Wood Fiber Common In Processed Foods
What are you REALLY eating? With the latest news about "pink slime" in ground beef, it might make you wonder.
Apparently, it's not "pink slime" that we should be concerned about; What about the wood that you're eating?!
Lately there have been rumors about sawdust used as fiber filling in processed foods. Well, not quite sawdust. The cellulose used in many foods is processed powder or pulp from virgin wood. It's becoming more common. Though not toxic, what good is it?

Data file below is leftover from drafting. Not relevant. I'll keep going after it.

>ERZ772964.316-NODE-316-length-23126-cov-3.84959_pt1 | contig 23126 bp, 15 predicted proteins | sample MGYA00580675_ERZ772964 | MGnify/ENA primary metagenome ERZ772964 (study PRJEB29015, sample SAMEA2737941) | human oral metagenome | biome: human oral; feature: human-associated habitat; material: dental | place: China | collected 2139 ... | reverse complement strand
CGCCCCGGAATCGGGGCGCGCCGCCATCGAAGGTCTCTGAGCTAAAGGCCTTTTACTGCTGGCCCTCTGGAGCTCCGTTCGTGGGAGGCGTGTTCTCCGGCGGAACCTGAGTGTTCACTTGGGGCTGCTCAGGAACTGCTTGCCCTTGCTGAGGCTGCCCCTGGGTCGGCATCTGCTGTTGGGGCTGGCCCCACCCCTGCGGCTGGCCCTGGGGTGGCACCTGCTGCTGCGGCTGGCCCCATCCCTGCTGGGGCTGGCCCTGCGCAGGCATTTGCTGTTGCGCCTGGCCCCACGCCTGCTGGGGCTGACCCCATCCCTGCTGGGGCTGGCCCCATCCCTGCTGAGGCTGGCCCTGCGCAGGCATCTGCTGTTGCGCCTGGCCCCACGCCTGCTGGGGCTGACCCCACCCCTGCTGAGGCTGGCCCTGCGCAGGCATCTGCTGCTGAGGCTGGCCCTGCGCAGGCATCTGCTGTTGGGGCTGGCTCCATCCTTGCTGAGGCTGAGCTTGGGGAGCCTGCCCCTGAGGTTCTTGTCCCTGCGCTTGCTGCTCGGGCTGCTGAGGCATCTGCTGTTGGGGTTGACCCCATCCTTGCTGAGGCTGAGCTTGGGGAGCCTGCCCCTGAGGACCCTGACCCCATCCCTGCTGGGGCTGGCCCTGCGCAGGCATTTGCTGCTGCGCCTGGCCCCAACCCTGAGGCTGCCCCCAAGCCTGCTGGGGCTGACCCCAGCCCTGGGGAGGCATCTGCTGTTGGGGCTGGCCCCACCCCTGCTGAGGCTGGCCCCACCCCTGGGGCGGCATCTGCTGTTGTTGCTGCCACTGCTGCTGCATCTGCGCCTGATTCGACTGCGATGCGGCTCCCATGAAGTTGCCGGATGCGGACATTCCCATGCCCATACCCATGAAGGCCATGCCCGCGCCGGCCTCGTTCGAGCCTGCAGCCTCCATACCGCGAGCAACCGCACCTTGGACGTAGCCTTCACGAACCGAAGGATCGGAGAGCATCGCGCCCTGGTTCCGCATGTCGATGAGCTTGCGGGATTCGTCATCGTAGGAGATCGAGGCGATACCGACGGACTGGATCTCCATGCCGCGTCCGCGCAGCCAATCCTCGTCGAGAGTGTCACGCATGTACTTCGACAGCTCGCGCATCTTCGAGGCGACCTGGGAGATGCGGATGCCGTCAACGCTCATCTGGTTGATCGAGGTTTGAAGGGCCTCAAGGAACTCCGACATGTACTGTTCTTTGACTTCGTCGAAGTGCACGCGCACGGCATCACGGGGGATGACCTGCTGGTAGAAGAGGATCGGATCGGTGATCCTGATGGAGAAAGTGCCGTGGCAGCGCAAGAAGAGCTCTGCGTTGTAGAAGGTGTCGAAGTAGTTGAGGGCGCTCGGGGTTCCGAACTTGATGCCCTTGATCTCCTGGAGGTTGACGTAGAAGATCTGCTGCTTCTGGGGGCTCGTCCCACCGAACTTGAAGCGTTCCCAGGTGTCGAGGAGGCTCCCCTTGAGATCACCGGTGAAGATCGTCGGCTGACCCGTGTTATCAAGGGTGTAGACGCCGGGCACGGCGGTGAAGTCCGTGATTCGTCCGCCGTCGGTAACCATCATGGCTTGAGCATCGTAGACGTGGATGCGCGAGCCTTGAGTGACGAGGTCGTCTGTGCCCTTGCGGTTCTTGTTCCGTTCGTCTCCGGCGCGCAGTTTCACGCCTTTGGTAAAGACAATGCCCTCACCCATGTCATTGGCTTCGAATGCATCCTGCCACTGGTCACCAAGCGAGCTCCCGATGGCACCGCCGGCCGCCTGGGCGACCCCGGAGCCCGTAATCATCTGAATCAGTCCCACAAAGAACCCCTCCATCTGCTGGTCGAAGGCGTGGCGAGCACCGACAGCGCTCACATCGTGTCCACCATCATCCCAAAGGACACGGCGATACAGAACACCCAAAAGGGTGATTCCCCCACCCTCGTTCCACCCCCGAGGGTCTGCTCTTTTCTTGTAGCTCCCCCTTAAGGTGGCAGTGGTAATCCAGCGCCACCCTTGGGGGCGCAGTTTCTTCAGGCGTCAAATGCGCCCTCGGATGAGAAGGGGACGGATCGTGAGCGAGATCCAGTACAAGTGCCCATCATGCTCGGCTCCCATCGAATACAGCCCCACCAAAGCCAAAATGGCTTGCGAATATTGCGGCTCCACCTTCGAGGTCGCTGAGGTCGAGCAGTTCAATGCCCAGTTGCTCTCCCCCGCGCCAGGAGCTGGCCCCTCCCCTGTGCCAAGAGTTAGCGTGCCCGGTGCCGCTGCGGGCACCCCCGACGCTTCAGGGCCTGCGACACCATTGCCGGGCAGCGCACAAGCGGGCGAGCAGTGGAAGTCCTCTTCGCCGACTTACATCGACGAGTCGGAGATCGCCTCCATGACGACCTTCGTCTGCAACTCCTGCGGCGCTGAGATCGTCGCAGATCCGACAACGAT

These fillers meet FDA approval.
Since the virgin wood pulps and powders are not toxic, the FDA says it's okay to use in food. The food industry and FDA classify wood cellulose as fiber. The only limit on wood cellulose fillers is 3.5% in meat. All other foods have no limits for adding wood cellulose.
Proponents argue that these wood fibers might actually be health for you!
Using cellulose to replace some bleached white flour and trans-fatty processed oils could actually be of some health benefit to the SAD (Standard American Diet) consumer.